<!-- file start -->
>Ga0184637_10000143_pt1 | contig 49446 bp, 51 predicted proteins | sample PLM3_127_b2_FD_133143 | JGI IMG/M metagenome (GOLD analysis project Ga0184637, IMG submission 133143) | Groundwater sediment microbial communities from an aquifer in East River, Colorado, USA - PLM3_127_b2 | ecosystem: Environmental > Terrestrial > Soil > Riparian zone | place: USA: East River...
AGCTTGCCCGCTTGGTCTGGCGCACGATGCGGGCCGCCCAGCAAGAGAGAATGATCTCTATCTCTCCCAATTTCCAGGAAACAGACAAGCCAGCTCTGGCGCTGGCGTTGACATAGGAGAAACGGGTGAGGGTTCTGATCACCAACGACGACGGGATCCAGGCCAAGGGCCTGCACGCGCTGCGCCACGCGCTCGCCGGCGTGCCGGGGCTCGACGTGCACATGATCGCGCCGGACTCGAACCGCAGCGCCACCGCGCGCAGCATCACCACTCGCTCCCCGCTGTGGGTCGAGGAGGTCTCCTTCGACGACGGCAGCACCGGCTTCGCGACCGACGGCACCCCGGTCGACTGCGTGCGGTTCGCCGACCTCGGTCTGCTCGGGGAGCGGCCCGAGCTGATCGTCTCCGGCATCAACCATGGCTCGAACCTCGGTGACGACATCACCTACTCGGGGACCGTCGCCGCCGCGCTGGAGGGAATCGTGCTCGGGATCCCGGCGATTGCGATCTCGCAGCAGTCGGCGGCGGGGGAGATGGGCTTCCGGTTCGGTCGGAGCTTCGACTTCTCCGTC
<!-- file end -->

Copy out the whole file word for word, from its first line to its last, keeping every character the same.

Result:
>Ga0184637_10000143_pt1 | contig 49446 bp, 51 predicted proteins | sample PLM3_127_b2_FD_133143 | JGI IMG/M metagenome (GOLD analysis project Ga0184637, IMG submission 133143) | Groundwater sediment microbial communities from an aquifer in East River, Colorado, USA - PLM3_127_b2 | ecosystem: Environmental > Terrestrial > Soil > Riparian zone | place: USA: East River...
AGCTTGCCCGCTTGGTCTGGCGCACGATGCGGGCCGCCCAGCAAGAGAGAATGATCTCTATCTCTCCCAATTTCCAGGAAACAGACAAGCCAGCTCTGGCGCTGGCGTTGACATAGGAGAAACGGGTGAGGGTTCTGATCACCAACGACGACGGGATCCAGGCCAAGGGCCTGCACGCGCTGCGCCACGCGCTCGCCGGCGTGCCGGGGCTCGACGTGCACATGATCGCGCCGGACTCGAACCGCAGCGCCACCGCGCGCAGCATCACCACTCGCTCCCCGCTGTGGGTCGAGGAGGTCTCCTTCGACGACGGCAGCACCGGCTTCGCGACCGACGGCACCCCGGTCGACTGCGTGCGGTTCGCCGACCTCGGTCTGCTCGGGGAGCGGCCCGAGCTGATCGTCTCCGGCATCAACCATGGCTCGAACCTCGGTGACGACATCACCTACTCGGGGACCGTCGCCGCCGCGCTGGAGGGAATCGTGCTCGGGATCCCGGCGATTGCGATCTCGCAGCAGTCGGCGGCGGGGGAGATGGGCTTCCGGTTCGGTCGGAGCTTCGACTTCTCCGTC